The Math.fround() function returns the nearest 32-bit single precision float representation of a Number.





A Number. If the parameter is of a different type, it will get converted to a number or to NaN if it cannot be converted.

Return value

The nearest 32-bit single precision float representation of the given number.


JavaScript uses 64-bit double floating-point numbers internally, which offer a very high precision. However, sometimes you may be working with 32-bit floating-point numbers, for example if you are reading values from a Float32Array. This can create confusion: Checking a 64-bit float and a 32-bit float for equality may fail even though the numbers are seemingly identical.

To solve this, Math.fround() can be used to cast the 64-bit float to a 32-bit float. Internally, JavaScript continues to treat the number as a 64-bit float, it just performs a "round to even" on the 23rd bit of the mantissa, and sets all following mantissa bits to 0. If the number is outside the range of a 32-bit float, Infinity or -Infinity is returned.

Because fround() is a static method of Math, you always use it as Math.fround(), rather than as a method of a Math object you created (Math is not a constructor).


Using Math.fround()

The number 1.5 can be precisely represented in the binary numeral system, and is identical in 32-bit and 64-bit:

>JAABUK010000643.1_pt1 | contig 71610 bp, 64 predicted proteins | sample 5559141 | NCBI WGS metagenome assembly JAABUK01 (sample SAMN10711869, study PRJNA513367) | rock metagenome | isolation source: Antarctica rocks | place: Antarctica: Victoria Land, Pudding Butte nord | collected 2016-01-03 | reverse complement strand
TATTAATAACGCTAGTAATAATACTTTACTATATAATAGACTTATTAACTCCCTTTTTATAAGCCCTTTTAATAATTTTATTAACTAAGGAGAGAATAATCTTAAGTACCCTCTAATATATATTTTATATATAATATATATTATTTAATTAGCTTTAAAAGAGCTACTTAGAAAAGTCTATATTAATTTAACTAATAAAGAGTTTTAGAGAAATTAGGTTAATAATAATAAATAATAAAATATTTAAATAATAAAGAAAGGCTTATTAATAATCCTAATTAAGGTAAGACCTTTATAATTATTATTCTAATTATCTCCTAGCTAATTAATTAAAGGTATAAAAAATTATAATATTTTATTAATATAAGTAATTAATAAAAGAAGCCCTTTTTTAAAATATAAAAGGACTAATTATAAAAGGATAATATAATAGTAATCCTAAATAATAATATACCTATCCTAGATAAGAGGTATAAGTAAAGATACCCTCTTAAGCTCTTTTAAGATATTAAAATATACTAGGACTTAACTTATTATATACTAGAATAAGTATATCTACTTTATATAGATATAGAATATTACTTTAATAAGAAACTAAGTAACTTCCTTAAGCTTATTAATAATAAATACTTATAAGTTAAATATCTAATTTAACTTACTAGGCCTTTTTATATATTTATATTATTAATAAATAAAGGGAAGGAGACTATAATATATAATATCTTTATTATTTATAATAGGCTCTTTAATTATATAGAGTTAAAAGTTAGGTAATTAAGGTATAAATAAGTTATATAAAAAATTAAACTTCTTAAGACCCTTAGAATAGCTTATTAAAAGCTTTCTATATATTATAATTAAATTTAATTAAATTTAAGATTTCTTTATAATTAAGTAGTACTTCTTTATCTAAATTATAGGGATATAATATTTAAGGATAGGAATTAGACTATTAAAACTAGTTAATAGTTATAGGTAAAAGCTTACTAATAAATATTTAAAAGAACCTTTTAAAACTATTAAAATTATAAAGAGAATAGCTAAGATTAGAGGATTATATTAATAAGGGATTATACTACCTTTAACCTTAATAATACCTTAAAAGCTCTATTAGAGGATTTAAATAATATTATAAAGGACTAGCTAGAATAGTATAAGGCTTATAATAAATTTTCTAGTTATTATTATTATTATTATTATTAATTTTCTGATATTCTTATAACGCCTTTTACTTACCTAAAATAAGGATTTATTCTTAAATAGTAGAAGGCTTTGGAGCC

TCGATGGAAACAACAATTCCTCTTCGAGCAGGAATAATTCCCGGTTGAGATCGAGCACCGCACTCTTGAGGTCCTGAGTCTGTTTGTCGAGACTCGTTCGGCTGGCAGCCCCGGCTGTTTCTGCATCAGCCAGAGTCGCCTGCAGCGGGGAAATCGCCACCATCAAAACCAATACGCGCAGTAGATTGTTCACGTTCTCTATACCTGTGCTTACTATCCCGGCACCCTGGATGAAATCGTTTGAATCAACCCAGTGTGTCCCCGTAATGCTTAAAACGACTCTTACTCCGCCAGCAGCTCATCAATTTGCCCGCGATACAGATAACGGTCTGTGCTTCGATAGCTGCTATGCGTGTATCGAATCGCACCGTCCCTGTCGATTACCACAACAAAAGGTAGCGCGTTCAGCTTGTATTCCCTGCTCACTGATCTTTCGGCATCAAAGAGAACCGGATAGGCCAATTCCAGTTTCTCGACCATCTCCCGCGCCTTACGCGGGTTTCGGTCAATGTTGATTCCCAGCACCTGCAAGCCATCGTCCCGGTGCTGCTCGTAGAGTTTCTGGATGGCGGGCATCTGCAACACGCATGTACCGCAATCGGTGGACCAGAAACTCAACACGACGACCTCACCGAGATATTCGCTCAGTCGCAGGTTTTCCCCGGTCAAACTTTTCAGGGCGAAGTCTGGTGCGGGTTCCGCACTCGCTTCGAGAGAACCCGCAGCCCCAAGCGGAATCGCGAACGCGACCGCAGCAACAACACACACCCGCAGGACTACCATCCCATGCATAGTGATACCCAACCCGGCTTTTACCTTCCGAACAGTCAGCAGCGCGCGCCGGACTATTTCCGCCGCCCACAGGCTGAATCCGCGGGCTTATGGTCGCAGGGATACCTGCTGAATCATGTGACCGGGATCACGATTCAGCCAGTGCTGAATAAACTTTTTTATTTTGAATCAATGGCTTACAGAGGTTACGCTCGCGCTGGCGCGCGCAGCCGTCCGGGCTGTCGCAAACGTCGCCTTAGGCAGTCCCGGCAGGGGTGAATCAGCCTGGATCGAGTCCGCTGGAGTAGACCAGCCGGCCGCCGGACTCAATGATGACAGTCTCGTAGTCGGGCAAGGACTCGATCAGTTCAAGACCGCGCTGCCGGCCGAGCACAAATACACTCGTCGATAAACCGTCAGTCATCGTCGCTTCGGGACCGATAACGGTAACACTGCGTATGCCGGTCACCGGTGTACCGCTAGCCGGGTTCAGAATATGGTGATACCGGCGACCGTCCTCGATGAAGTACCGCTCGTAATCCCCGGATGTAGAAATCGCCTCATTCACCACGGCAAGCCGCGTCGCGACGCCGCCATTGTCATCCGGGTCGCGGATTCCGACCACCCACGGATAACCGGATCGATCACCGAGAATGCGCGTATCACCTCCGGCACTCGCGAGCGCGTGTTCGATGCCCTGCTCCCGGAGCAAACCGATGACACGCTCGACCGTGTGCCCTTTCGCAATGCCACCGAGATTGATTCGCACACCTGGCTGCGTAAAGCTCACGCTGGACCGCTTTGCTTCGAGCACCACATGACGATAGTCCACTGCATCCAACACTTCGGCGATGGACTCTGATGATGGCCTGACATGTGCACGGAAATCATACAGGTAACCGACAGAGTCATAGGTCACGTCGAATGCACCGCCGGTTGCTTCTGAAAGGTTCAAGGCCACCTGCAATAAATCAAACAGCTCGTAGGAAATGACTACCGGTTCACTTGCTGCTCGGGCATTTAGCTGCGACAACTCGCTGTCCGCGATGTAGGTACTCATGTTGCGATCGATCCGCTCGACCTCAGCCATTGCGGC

Math.fround(1.5); // 1.5
Math.fround(1.5) === 1.5; // true

However, the number 1.337 cannot be precisely represented in the binary numeral system, so it differs in 32-bit and 64-bit:

Math.fround(1.337); // 1.3370000123977661
Math.fround(1.337) === 1.337; // false

2 150 2^150 is too big for a 32-bit float, so Infinity is returned:

2 ** 150; // 1.42724769270596e+45
Math.fround(2 ** 150); // Infinity

If the parameter cannot be converted to a number, or it is not-a-number (NaN), Math.fround() will return NaN:

Math.fround('abc'); // NaN
Math.fround(NaN); // NaN


This can be emulated with the following function, if Float32Array are supported:

Math.fround = Math.fround || (function (array) {
  return function(x) {
    return array[0] = x, array[0];
})(new Float32Array(1));

Supporting older browsers is slower, but also possible:

if (!Math.fround) Math.fround = function(arg) {
  arg = Number(arg);
  // Return early for ±0 and NaN.
  if (!arg) return arg;
  var sign = arg < 0 ? -1 : 1;
  if (sign < 0) arg = -arg;
  // Compute the exponent (8 bits, signed).
  var exp = Math.floor(Math.log(arg) / Math.LN2);
  var powexp = Math.pow(2, Math.max(-126, Math.min(exp, 127)));
  // Handle subnormals: leading digit is zero if exponent bits are all zero.
  var leading = exp < -127 ? 0 : 1;
  // Compute 23 bits of mantissa, inverted to round toward zero.
  var mantissa = Math.round((leading - arg / powexp) * 0x800000);
  if (mantissa <= -0x800000) return sign * Infinity;
  return sign * powexp * (leading - mantissa / 0x800000);


ECMAScript Language Specification (ECMAScript)
# sec-math.fround

Browser compatibility

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See also